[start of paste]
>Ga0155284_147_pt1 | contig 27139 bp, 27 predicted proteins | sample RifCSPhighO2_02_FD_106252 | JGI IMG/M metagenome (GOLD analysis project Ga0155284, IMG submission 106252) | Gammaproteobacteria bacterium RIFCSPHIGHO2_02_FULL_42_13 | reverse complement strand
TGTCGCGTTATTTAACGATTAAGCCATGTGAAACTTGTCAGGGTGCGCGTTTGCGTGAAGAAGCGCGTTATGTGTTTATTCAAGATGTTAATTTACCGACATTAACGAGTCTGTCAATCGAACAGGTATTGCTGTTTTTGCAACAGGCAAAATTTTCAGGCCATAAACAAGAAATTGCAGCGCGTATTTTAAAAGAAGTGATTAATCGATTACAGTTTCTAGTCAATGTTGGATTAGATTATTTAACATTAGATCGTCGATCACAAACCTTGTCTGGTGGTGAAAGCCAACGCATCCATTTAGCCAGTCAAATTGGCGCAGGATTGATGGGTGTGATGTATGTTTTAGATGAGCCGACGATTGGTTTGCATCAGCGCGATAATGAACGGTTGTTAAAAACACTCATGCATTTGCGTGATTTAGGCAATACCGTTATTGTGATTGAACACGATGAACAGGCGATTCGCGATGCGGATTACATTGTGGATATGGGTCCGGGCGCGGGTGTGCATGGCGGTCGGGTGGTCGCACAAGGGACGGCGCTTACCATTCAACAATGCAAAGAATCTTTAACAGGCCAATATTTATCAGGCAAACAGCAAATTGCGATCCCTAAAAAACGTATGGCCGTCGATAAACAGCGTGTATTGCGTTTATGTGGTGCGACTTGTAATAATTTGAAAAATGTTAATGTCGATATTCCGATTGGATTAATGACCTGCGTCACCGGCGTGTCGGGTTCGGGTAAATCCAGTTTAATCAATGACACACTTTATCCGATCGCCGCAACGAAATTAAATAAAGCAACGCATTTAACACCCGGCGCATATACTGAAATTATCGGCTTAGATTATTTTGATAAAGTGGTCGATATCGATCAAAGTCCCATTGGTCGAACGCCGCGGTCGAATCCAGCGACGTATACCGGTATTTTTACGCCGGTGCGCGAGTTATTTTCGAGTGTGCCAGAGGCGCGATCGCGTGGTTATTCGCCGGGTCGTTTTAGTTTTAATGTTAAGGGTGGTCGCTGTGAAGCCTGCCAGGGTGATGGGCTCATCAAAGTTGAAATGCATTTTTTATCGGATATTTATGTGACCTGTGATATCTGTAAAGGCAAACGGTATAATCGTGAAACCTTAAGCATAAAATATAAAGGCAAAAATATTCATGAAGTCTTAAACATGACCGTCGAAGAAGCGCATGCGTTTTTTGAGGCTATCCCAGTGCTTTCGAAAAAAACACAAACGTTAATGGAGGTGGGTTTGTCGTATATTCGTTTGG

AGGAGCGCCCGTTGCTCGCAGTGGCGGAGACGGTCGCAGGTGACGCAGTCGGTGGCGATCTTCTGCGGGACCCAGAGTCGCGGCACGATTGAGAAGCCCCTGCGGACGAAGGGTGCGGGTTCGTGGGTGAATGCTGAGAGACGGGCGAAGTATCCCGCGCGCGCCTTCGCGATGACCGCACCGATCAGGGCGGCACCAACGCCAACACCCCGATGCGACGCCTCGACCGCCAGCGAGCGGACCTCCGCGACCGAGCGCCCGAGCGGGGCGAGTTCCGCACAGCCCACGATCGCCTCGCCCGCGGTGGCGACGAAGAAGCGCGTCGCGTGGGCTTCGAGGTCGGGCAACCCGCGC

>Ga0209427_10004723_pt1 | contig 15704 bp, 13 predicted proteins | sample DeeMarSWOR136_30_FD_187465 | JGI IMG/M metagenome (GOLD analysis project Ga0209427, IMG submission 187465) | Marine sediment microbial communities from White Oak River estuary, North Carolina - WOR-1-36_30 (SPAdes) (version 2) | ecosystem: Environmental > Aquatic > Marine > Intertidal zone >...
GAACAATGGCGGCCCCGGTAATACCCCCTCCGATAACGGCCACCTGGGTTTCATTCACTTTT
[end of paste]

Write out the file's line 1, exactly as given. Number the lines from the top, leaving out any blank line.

>Ga0155284_147_pt1 | contig 27139 bp, 27 predicted proteins | sample RifCSPhighO2_02_FD_106252 | JGI IMG/M metagenome (GOLD analysis project Ga0155284, IMG submission 106252) | Gammaproteobacteria bacterium RIFCSPHIGHO2_02_FULL_42_13 | reverse complement strand